One of the first things we can do when starting our journey is to consult with others for advice and wisdom. We should carefully evaluate the advice considering whether or not the advice received seems to be correct and appropriate to our situation as well as if it leads us toward God or away from God. We also must remember that our own situations are unique and everything is often not as it seems to be. A common problem we encounter is the inability to remember in what direction we are heading as often the pleasures and annoyances of life become a distraction. A beneficial aid to help us remember is daily prayer and meditation. Fasting can benefit our development by helping us to become aware of our physical drives and gain some measure of self-control over the body. Another important thing we can do is begin to acquire self-knowledge by performing a personal inventory and attempting to ascertain what we do, why we do it, and whether it is of value in our lives and helps or hinders us along our journey. As we do this we can decide what we need to change and begin to make those changes. Often others are required for this process as it can be difficult to see the flaws within ourselves. A study of psychology can be beneficial during this process to provide us with some of the necessary knowledge about human behavior. Many concepts can not be understood as we begin our journey so some of this knowledge will have to come to fruition at a later date.

John 4:24 God is a Spirit: and they that worship him must worship him in spirit and in truth.
http://groups.yahoo.com/group/discipleschrist/
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07-05-2009, 10:12 PM
Post: #2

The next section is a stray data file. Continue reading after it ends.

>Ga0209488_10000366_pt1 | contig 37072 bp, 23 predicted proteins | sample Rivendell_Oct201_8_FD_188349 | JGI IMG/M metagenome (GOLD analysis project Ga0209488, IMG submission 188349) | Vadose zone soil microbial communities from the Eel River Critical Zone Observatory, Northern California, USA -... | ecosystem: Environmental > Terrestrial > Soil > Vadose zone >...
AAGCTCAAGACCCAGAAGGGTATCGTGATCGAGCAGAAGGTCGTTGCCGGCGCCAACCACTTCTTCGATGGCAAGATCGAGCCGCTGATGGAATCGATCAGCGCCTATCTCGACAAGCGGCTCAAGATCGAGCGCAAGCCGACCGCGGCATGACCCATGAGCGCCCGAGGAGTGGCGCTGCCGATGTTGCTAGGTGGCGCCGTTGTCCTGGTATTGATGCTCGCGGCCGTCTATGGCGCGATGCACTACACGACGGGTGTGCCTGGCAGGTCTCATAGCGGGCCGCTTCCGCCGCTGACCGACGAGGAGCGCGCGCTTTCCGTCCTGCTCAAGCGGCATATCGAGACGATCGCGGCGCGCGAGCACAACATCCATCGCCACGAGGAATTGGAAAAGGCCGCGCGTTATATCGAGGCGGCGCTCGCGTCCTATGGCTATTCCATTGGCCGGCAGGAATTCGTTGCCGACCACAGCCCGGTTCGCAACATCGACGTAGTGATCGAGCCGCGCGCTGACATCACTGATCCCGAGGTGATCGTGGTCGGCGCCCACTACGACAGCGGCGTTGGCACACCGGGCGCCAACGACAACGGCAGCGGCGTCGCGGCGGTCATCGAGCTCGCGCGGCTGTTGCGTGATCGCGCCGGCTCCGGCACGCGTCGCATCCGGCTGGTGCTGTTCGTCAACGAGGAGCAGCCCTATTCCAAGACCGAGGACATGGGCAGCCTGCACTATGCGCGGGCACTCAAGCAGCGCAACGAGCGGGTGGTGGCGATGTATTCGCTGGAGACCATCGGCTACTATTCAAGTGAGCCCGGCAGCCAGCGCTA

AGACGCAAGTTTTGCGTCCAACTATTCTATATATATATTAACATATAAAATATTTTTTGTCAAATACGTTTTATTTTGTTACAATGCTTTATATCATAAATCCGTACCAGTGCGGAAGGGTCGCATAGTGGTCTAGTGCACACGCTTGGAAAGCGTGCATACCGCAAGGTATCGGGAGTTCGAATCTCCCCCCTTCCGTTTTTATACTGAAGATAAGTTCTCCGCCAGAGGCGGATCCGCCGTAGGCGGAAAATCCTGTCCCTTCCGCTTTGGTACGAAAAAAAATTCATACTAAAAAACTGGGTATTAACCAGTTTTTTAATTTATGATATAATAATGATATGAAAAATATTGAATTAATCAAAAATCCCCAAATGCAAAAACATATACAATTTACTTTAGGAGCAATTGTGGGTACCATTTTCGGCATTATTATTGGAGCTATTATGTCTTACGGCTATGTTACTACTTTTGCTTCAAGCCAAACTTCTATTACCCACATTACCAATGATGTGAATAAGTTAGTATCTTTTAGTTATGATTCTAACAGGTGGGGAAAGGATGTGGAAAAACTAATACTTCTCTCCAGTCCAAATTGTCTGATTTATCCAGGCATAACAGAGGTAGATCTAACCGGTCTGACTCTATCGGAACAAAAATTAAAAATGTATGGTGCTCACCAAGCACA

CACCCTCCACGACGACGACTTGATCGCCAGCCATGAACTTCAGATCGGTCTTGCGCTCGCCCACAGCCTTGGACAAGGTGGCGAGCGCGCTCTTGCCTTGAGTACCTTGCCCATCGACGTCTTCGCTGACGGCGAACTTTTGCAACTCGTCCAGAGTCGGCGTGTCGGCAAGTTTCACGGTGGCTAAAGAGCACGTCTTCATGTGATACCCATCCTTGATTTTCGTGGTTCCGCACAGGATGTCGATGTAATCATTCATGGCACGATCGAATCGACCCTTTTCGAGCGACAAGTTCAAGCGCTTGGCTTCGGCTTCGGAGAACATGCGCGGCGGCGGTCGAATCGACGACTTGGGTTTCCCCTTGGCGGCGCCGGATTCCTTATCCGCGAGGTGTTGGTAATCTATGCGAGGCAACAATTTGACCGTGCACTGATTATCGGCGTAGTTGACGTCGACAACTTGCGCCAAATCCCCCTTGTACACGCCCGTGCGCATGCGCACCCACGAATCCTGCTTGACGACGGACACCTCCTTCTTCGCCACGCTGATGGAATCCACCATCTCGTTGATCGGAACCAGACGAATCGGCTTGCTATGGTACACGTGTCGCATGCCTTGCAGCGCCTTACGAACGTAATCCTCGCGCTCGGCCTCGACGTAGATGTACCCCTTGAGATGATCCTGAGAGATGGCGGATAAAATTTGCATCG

RE: Psychology and Religion
Interesting. A lot of your psychological analysis is spot on, from what I understand of the subject, and you certainly seem well-versed, but my question is what evidence do you have for bringing god into it? Why, for instance, is good anything that brings us closer to god, while evil is what brings us away from god? First, which god's moral compass are we using? And second, is it not possible that god is just one more of those "false perceptions about what is right or wrong"?

Your final paragraph, to me, is the most vital. Self-knowledge is very important, and at least a basic understanding of psychology can be very beneficial. However, I would urge you to take this one step further. Do not assume god's existence while going through your self-appraisal. Focus instead only on what you can deduce apart from god. If god is true, then the mere seeking of the truth will surely lead you back to god. If, on the other hand, god is not true, then you will be free of a hobbling myth, and able to seek the real truth.

I'm back baby! Thanks for everyone who sent me PMs asking what had happened to me.